Teaching the Difficult History of Slavery Through Primary Documents

Kelly Rodgers

Kelly Rodgers

Kelly Rodgers teaches history at Fulton Science Academy, a public charter high school in Alpharetta, Georgia. She is also a contributing writer for history textbooks. When she was asked to prepare a documentary resource on Georgia history for the state’s 8th grade social studies curriculum, “Georgia Studies,” she drew upon her studies in the Master of Arts in American History and Government Degree program (MAHG), offered by the Ashbrook Center at Ashland University.

Rodgers knew that using primary documents was critical to the success of her curriculum. Discussing slavery can arouse tensions – “but not when you use original documents,” Rodgers says. “Then it’s not me talking about what slavery was like; it’s somebody else. Teachers can call up the voices of those who created, perpetuated and suffered under the institution and let them tell the story.”

Through her study in Ashbrook’s MAHG program, Rodgers says, “I learned how to teach from original documents, and I think I do it well. I love teaching this way. Almost every single day I use documents from the TeachingAmericanHistory.org website (Ashbrook’s online library of primary texts). It’s a phenomenal resource.”

“Textbooks are unable to go into all the ramifications of a system that allows some people to own other people,” Rodgers said. Her lesson plans introduce students to the original charter for the Georgia colony, which prohibited slavery, and contrasts this with a petition from later settlers who asked that slavery be admitted. Reading these, students discover the political ideas and economic motives involved in 18th and 19th century debates about slavery. Students wrestle with the contradiction between slavery and American founding principles when they compare the argument of Alexander Stephens, who defended slavery as the “cornerstone” of southern society, to Lincoln’s argument that slavery undermined democracy. When students wonder how it was possible to keep a group of people forcibly in bondage, they find answers to this question in the first-hand accounts of escaped slaves.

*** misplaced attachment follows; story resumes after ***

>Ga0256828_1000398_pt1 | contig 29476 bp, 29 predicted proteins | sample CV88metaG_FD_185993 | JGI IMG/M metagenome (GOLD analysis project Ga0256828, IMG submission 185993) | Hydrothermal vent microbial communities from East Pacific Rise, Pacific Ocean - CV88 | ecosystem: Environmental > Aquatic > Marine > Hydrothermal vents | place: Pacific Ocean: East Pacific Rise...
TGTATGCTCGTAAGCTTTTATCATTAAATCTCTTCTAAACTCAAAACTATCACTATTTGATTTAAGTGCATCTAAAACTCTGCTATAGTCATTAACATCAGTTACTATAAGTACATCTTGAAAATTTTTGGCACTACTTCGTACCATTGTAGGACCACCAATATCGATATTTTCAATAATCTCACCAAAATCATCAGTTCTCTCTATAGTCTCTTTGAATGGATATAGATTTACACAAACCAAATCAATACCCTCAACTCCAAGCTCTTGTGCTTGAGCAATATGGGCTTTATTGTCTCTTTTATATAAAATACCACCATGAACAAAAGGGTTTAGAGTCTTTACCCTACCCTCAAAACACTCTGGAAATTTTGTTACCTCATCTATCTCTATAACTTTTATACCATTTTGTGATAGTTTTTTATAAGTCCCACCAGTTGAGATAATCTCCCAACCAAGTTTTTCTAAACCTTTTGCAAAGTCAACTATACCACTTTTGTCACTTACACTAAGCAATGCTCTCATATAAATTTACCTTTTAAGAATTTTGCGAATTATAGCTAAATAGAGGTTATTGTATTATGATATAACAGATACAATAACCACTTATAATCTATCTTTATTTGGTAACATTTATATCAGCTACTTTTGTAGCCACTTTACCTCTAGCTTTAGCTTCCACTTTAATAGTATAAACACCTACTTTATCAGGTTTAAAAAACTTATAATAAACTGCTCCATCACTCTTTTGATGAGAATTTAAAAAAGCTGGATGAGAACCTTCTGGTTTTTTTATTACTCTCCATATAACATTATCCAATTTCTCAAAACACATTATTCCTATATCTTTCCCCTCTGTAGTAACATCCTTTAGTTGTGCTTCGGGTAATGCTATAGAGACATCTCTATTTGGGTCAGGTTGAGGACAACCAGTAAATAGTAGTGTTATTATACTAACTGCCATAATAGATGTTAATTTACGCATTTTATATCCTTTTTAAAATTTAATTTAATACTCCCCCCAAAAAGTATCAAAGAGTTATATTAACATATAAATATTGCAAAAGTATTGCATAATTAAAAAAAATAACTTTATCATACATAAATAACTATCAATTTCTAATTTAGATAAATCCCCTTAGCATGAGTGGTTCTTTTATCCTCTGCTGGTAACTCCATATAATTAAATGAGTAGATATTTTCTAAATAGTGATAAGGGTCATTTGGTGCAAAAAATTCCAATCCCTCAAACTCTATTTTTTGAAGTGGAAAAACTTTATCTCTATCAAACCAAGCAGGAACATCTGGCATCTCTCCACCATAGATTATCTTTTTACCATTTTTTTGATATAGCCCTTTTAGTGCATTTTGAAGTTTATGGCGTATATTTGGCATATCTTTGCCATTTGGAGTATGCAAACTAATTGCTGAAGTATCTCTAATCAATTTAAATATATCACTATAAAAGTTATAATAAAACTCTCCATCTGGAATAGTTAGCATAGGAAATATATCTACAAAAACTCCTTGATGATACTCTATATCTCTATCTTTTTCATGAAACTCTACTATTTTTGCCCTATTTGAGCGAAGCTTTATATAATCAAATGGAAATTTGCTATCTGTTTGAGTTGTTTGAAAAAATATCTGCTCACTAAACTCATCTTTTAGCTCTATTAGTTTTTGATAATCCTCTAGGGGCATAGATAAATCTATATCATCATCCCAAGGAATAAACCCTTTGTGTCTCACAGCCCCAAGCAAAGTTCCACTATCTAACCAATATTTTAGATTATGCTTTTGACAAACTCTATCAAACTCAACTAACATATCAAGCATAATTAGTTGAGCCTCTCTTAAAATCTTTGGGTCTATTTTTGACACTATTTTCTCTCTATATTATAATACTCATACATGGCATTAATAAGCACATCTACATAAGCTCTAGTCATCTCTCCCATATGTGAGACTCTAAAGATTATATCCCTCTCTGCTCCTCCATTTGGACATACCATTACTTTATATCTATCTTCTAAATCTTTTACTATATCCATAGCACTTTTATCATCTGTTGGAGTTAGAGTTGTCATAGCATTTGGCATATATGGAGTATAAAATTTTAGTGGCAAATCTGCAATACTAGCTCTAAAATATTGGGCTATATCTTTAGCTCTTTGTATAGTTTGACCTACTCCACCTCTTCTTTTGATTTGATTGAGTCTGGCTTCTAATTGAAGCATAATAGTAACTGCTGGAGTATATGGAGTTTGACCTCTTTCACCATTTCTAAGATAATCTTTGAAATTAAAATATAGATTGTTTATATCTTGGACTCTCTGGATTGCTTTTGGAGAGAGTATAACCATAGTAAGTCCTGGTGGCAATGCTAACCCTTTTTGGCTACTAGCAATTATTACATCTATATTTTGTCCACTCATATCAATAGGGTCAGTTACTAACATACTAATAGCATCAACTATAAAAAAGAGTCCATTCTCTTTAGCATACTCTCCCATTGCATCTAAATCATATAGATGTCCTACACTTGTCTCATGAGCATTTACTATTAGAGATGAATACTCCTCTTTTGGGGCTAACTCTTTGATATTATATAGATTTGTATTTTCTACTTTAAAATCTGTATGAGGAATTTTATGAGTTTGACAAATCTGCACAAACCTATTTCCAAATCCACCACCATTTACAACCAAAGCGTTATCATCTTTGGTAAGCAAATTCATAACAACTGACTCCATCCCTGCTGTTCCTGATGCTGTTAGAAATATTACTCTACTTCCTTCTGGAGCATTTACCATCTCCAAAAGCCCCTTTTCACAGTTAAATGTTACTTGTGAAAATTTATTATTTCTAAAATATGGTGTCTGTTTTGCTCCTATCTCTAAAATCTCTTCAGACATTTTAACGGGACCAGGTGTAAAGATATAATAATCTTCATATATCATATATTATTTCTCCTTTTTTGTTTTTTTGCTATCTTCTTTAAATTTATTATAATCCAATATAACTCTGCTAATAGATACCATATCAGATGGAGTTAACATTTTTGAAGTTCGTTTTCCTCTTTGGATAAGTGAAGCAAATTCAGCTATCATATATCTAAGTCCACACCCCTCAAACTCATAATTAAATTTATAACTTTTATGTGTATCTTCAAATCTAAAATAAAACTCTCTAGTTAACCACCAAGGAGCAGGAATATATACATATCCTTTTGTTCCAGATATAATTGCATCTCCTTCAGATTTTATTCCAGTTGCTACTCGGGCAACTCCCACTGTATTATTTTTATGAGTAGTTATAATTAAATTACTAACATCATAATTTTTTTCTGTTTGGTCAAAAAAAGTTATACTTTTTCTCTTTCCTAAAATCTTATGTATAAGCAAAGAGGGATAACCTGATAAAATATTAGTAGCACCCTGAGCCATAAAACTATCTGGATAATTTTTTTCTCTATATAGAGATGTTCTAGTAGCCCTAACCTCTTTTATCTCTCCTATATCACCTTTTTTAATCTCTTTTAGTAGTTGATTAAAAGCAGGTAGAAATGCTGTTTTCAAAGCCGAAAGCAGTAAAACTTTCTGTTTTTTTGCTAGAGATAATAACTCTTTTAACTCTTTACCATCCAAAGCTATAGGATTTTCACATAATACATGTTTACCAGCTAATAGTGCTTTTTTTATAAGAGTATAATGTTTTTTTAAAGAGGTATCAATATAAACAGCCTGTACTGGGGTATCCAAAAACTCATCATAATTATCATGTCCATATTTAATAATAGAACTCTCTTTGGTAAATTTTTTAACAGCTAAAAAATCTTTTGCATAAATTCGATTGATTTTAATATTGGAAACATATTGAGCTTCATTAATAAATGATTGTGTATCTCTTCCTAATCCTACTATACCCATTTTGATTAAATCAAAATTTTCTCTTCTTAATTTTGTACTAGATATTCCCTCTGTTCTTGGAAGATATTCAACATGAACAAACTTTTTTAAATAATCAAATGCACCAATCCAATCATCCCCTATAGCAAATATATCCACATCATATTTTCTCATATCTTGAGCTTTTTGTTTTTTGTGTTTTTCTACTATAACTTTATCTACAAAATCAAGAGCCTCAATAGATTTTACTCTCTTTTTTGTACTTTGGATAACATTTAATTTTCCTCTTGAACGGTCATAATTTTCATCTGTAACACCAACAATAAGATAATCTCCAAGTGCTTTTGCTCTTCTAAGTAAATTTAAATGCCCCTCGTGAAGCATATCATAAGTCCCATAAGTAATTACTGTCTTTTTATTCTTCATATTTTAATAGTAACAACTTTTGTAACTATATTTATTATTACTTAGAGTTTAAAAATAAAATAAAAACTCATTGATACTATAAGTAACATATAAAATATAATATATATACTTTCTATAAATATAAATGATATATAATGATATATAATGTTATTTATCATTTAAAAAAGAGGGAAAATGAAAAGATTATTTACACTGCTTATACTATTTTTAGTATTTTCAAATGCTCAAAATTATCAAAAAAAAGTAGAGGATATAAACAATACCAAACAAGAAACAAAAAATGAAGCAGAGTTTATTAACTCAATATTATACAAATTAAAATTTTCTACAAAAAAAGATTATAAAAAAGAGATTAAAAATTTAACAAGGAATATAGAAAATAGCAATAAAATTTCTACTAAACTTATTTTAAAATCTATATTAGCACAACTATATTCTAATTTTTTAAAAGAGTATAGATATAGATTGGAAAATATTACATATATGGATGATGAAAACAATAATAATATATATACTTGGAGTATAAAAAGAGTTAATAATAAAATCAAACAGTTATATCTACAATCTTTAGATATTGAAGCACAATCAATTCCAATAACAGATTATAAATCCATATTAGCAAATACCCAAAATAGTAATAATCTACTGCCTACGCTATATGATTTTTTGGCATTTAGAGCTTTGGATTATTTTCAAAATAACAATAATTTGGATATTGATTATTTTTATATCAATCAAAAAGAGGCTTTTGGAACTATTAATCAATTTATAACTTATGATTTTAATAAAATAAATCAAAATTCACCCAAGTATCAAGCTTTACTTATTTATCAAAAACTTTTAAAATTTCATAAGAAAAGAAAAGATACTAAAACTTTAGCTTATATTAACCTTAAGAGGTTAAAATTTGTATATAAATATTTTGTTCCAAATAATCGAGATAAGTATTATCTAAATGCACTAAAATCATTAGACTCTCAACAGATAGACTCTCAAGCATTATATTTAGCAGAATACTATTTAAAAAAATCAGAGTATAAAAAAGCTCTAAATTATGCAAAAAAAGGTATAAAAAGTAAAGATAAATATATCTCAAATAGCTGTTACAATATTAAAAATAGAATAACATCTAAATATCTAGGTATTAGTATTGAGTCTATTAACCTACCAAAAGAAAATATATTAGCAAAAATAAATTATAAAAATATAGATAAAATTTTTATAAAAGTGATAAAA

Although she designed her lesson plans for eighth graders, Rodgers used the primary sources she gathered to good effect in the standard and advanced placement US history classes she taught this fall. “Finally I had been able to put the material together to be able to teach this subject in depth.”

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